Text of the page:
Yvonne Peterson, 60, a retired teacher and her husband George, 62, retired from a manufacturing job, were staying in their home here despite shattered glass doors and windows and a hole in the kitchen where a fallen tree broke through.
They rode out the storm in an interior closet. "We heard the proverbial loud train noise and knew we had to take cover," she said.
Nearby, Nick Shelton surveyed the wreckage that had been Henryville Auto Service. Shelton started the business last year, after 25 years as a mechanic. It was destroyed in five minutes.
"That's my lifelong dream right there," he said, "and it's on the ground."
When Cindy Cain saw the pile of rubble that had been her home for 18 years, she said, she cried. Then she vomited.
A day after the tornado, she had found a waterlogged photo of her dad, who died a decade ago, and one of her grandmother, who died 15 years ago. But she hadn't found the only possession that matters to her: a Russian blue cat named Kit Kit.
"I don't know what I'll do if I can't find Kit Kit," said Cain, who works in the kitchen of a hospital.
The tornado sheared two walls from Kris and Steve Stewart's house, leaving their living room and kitchen exposed and sending the rooms' contents flying. The couple and their son Cody, 12, were not home when the storm hit.
What happened was "unbelievable," said Kris, 30, "but you see some of the other damage, which is so much worse, and I feel blessed."
As Kris and Steve, 32, spoke, a FEMA search and rescue team stopped by to ask if everyone in the family was OK. Then a Lowe's employee handed them packages of trash bags and tarps.
In Chelsea, Ind., at least four people were killed in and around the Jefferson County town. First responders found a 4-year-old boy and his great-grandparents lying on the ground 50 feet from where the elderly couple's home was blown off its foundation and thrown more than 100 feet.
"All of this happened in less than 30 seconds," said volunteer firefighter Cory Thomas.
In New Pekin, Ind., a baby girl was found critically injured in a field near her home. She is the only member of her family to survive a tornado that killed her parents and two siblings, officials said Saturday.
The sheriff's and coroner's office in Washington County would not release the names of the girl and her family, but officials confirmed that she was taken to Kosair Children's Hospital in Louisville, where she remains in critical condition. Cis Gruebbel, a hospital spokeswoman, said extended family members are with her.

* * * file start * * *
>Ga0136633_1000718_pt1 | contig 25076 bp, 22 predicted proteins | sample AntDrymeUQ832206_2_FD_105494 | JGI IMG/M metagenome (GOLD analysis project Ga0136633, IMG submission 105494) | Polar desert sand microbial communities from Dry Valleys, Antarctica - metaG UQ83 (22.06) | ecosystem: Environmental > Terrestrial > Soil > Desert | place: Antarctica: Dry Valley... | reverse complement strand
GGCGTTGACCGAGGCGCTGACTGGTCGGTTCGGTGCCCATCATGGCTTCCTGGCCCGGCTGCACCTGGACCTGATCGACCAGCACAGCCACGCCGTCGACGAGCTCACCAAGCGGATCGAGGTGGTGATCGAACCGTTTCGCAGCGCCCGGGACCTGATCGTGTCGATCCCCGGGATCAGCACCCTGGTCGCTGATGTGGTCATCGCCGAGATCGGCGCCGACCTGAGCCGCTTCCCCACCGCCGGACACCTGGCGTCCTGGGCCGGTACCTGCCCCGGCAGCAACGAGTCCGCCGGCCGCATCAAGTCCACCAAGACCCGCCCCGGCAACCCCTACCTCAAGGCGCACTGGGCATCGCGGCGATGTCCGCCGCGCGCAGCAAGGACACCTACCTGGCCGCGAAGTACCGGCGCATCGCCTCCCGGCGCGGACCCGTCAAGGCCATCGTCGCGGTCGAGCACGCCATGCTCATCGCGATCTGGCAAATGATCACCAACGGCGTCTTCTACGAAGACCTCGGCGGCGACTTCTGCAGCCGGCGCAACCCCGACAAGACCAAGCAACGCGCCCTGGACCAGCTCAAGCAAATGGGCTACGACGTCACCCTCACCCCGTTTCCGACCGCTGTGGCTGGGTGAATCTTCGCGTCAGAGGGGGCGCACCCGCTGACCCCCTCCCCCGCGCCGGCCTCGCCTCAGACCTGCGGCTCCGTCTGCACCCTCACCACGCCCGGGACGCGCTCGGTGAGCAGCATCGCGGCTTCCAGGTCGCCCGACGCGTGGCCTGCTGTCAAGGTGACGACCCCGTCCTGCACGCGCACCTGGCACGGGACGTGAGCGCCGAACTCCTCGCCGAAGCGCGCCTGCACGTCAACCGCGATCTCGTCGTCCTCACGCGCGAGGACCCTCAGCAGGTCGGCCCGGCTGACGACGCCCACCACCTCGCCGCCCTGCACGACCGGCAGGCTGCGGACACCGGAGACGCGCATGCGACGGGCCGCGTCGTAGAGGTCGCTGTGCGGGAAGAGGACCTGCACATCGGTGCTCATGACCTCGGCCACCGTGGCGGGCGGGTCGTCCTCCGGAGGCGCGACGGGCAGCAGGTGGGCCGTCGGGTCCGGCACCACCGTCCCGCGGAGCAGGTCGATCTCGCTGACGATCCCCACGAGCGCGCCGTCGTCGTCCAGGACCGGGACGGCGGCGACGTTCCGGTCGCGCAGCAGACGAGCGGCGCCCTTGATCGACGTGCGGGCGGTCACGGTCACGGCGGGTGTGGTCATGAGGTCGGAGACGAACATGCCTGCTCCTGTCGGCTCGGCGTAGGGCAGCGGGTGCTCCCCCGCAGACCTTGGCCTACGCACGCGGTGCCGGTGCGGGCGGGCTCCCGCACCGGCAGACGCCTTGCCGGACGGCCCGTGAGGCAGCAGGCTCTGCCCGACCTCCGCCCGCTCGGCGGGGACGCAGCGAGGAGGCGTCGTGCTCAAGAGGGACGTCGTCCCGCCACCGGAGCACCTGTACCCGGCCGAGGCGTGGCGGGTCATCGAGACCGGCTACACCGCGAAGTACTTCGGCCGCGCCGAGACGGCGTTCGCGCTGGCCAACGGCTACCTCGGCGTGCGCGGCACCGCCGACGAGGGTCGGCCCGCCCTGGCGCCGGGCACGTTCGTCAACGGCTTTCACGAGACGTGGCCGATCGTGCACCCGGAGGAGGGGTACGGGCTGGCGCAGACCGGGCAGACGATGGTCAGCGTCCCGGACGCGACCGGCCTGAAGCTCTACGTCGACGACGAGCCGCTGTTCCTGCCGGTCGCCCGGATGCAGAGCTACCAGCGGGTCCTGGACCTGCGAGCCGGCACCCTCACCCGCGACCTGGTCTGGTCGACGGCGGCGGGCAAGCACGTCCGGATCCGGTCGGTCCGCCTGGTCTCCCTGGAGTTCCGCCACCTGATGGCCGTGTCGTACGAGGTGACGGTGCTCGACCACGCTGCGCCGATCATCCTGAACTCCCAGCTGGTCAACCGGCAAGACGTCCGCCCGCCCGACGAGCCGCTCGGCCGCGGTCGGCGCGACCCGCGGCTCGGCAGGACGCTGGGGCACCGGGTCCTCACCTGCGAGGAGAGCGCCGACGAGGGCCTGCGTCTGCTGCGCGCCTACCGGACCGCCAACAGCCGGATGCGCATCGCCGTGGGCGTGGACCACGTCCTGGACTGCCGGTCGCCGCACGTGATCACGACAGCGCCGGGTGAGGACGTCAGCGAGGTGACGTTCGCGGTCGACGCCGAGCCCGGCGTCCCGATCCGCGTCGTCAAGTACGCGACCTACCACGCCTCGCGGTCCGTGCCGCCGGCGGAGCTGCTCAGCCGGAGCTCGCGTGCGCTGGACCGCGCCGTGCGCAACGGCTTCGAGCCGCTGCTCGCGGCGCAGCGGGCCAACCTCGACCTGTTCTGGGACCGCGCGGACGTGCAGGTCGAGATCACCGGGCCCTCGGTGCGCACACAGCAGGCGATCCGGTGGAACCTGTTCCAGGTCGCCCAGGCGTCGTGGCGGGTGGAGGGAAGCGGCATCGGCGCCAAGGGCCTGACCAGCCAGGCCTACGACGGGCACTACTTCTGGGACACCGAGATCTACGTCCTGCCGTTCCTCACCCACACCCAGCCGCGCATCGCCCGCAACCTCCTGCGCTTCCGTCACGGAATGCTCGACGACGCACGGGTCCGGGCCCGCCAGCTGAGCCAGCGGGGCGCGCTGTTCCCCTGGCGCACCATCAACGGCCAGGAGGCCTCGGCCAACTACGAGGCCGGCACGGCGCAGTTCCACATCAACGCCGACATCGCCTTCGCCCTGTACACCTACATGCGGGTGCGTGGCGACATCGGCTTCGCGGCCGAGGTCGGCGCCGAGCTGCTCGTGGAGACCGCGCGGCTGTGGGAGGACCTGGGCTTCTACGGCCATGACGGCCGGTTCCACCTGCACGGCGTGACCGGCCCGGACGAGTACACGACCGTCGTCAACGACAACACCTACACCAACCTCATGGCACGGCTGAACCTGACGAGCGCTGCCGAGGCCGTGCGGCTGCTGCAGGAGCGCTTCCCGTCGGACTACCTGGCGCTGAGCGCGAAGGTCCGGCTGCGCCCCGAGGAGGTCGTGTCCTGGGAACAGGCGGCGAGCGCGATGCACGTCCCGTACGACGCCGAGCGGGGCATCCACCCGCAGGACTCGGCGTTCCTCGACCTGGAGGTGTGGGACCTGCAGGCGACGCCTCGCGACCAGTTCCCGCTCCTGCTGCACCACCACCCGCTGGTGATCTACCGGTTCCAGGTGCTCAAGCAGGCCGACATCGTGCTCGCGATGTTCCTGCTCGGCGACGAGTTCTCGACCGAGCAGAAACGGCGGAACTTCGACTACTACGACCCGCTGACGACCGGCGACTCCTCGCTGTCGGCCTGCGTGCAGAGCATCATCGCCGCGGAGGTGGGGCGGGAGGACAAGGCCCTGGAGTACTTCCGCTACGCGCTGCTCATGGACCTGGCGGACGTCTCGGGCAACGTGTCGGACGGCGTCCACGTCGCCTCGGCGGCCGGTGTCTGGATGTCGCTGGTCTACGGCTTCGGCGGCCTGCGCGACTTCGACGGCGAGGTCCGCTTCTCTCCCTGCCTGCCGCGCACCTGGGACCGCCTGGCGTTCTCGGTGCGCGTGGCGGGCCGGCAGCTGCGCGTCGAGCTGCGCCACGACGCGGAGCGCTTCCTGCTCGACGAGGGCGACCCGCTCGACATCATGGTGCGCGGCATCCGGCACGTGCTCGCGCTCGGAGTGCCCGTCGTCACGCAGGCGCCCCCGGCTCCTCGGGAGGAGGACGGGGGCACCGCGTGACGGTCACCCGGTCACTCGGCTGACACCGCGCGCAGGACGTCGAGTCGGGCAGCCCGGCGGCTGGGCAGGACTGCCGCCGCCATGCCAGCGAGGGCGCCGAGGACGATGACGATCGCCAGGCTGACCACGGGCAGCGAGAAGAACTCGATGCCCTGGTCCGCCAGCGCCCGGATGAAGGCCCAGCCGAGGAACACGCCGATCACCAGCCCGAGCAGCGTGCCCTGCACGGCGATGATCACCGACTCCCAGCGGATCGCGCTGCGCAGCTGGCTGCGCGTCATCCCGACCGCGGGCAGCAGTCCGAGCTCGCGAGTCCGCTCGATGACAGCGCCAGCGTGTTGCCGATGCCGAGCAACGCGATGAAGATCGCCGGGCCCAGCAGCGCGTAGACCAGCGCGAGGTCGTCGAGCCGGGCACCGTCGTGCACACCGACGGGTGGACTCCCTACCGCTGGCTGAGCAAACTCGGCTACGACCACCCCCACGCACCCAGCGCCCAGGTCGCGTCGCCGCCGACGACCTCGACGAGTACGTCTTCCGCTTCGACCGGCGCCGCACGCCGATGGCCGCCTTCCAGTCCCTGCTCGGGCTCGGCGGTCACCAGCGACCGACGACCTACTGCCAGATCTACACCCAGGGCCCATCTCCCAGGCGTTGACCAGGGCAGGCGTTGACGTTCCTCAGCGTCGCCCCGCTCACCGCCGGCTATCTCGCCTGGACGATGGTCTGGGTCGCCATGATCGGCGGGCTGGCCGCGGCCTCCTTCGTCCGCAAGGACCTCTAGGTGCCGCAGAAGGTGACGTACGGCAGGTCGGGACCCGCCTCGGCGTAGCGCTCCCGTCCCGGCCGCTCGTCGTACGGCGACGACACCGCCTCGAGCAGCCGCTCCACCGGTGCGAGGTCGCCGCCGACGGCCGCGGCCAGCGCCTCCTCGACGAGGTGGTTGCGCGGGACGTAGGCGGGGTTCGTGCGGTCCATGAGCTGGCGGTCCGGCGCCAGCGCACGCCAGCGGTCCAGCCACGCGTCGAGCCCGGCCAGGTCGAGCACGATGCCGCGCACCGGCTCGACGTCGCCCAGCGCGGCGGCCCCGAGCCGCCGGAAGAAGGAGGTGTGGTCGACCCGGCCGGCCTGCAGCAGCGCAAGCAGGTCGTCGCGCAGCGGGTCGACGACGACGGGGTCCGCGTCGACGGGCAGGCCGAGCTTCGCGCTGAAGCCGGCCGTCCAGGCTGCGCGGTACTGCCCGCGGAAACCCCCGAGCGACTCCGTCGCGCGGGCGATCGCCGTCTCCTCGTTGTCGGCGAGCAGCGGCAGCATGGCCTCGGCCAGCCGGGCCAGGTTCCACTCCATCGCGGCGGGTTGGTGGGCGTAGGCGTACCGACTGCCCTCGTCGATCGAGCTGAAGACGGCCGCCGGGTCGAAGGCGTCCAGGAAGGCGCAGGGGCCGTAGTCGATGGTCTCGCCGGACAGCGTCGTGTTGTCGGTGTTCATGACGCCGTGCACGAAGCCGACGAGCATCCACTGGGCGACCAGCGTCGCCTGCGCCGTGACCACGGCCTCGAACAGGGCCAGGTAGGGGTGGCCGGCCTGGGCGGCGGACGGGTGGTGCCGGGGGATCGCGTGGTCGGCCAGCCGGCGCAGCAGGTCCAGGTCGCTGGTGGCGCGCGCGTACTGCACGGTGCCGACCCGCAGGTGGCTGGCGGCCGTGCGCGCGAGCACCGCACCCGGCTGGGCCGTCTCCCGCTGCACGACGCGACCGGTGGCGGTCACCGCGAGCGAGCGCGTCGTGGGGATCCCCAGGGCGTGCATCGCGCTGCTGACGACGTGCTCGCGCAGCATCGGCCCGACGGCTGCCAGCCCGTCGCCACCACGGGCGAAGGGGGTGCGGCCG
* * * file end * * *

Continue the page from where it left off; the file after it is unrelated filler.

In Kentucky, National Guard Spc. James Moore said, 27 counties were reporting storm damage and 13 counties reported tornadoes. More than 220 National Guard members were sent to help in the stricken counties of Johnson, Laurel, Magoffin, Menifee and Morgan.
In Laurel County, at least four people died and 41 were injured, said sheriff's office spokesman Gilbert Acciardo.
"We could still have some victims down in there we couldn't find overnight. That's the priority right now," Acciardo said.
Endre Samu, public affairs office for the Kentucky State Police in Morehead, said five people were dead in Morgan County and at least 75 injured.
"All of the downtown area was just devastated," he said. Samu said West Liberty's hospital was damaged in the storm and some patients were being transferred to area hospitals.
Deaths also were reported in Ohio, Alabama and Georgia:
•Tornadoes were reported in at least six Ohio cities and towns, including the village of Moscow, where a council member found dead in her home was one of at least three people killed in the state.
Gov. John Kasich toured some of the damaged sites Saturday.
•The Alabama Emergency Management Agency confirmed one fatality and 11 injuries, less than a year after the state was blasted by a massive tornado outbreak that resulted in more than 240 deaths. On Friday, 17 counties reporting moderate to major damage, spokeswoman Yasamie August said.
•One death blamed on storm runoff was reported in northwest Georgia, where almost 100 homes were damaged by storms.